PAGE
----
Yet despite the endorsement of both leaders, reactions to the Trump plan in the United States broke down on familiar partisan lines—with the GOP cheering the proposal while Democrats uniformly denounced it.

The collapse of bipartisanship goes far deeper than opinion about the Trump peace plan.

We’re now at a point where Trump’s undoubted support for Israel is considered problematic by some backers of the Jewish state because they believe that anything the president likes will be irremediably tainted in the eyes of the half of the country that wants him impeached and removed from office.

Perhaps that makes some sense if you truly believe that Trump isn’t merely unfit for office, but a foe of all that’s good. But if you turn the argument around and ask if someone who was bitterly opposed to a Democratic president like Barack Obama, Bill Clinton or Jimmy Carter would be justified in thinking that any stand those men took on any issue—even if it was one that would otherwise be considered unexceptional by their political opponents—would discredit the cause they supported, the illogic of the argument becomes obvious.

More to the point, do pro-Israel Democrats really want Trump not to support the Jewish state?

By the same token, the willingness of many on the right to dismiss every Democrat as an intransigent foe of Israel, even though any are ardent supporters, speaks to the same impulse to paint political enemies with the broadest possible brush in order to discredit them.

The problem here isn’t so much a matter of how polarizing a figure that president is as it is the way that Americans are now divided into warring political tribes incapable of viewing each other as decent people or to credit their opponents with good motives.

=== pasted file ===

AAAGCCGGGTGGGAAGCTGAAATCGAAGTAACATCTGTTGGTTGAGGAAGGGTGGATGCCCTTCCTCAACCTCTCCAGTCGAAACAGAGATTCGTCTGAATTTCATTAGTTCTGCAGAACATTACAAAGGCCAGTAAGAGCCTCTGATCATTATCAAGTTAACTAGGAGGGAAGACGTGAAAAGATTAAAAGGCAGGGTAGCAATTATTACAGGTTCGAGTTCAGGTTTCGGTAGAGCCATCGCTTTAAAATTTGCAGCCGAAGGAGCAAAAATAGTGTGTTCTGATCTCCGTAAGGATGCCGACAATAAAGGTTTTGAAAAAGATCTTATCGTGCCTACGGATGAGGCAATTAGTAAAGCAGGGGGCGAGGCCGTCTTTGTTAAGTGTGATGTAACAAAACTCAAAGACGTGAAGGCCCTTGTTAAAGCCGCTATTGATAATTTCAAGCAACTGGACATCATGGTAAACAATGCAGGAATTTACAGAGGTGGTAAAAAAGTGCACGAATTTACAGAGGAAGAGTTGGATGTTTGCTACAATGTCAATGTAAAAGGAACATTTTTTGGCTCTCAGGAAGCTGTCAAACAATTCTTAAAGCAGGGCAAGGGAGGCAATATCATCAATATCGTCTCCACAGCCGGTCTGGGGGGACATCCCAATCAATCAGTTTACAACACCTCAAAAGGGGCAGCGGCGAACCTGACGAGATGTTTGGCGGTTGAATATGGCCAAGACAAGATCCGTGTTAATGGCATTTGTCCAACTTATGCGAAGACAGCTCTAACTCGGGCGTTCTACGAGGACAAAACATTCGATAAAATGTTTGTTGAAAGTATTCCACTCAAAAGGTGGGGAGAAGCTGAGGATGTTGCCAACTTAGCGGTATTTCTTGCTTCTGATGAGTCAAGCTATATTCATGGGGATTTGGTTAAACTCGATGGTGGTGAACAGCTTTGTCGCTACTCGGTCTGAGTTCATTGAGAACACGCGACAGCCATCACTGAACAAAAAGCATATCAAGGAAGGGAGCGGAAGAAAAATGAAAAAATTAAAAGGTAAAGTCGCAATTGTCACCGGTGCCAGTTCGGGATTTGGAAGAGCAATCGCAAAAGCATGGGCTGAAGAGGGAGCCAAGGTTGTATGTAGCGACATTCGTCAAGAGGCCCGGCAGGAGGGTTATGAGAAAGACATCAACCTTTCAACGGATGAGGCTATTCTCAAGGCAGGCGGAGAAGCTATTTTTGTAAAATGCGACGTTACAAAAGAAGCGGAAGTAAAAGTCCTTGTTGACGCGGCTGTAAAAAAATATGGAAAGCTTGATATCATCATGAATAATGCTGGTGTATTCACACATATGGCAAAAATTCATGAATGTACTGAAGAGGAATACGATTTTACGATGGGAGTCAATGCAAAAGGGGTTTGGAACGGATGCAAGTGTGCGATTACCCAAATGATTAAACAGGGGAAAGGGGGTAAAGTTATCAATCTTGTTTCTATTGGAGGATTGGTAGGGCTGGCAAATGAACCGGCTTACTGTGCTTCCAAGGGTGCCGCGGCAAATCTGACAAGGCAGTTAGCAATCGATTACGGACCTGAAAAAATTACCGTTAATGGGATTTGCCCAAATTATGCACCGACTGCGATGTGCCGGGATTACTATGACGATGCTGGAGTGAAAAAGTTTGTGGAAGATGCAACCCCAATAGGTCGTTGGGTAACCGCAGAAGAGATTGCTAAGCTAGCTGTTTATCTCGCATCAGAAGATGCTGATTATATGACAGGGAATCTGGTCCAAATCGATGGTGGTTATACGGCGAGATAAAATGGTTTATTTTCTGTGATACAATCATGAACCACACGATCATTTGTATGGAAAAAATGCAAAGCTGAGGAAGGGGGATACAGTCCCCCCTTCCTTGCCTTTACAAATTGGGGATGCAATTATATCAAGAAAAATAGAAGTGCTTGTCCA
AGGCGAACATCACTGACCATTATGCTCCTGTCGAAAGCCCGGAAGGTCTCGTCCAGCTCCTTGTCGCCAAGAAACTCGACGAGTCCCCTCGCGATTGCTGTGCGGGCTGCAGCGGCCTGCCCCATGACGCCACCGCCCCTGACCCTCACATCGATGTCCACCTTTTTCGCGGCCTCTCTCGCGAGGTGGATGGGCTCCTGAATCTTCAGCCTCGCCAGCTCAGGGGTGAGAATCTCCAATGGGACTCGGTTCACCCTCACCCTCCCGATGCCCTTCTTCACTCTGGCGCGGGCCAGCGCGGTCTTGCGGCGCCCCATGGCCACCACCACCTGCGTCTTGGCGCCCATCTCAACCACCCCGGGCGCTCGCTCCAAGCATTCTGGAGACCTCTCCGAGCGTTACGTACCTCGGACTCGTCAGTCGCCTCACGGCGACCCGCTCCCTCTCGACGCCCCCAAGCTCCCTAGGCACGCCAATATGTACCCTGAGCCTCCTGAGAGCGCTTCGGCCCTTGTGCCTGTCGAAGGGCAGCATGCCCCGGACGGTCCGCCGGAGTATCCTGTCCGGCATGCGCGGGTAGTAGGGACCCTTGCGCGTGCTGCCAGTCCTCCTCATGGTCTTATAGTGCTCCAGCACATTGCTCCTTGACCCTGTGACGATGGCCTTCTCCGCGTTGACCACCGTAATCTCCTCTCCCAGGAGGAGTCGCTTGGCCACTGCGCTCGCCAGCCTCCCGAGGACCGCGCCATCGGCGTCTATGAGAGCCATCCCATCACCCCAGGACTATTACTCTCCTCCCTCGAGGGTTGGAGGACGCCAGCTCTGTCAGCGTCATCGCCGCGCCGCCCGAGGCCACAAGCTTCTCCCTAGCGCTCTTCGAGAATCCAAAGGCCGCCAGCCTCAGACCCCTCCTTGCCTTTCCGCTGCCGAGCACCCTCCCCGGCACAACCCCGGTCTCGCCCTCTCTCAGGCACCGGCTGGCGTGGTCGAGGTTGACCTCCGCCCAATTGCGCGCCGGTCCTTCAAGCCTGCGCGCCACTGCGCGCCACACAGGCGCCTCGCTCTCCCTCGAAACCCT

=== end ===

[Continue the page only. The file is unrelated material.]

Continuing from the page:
There is nothing inherently wrong with partisanship. Democracy is about disagreement, not uniformity of opinion. But if there are to be any issues that ought to be matters of consensus, then we must remember that wide-ranging agreements on basic principles are antithetical to the sort of zero-sum-game thinking that drives contemporary tribal political warfare.

There is little reason to believe that the end of the impeachment battle will impel most of those with strong opinions about the outcome to step back and consider the consequences resulting from the sort of anger Americans are expressing about each other. To the contrary, no matter where this conflict leads, it will probably only reinforce the general sense of outrage that the two sides hold against their opponents.

But those who rightly cherish the idea that support for the rights of the Jewish people to a state is a matter of human decency—and not a Republican or Democratic talking point—need to consider the implications of where the battle over Trump is leading the nation.

Jonathan S. Tobin is editor in chief of JNS—Jewish News Syndicate. Follow him on Twitter at: @jonathans_tobin.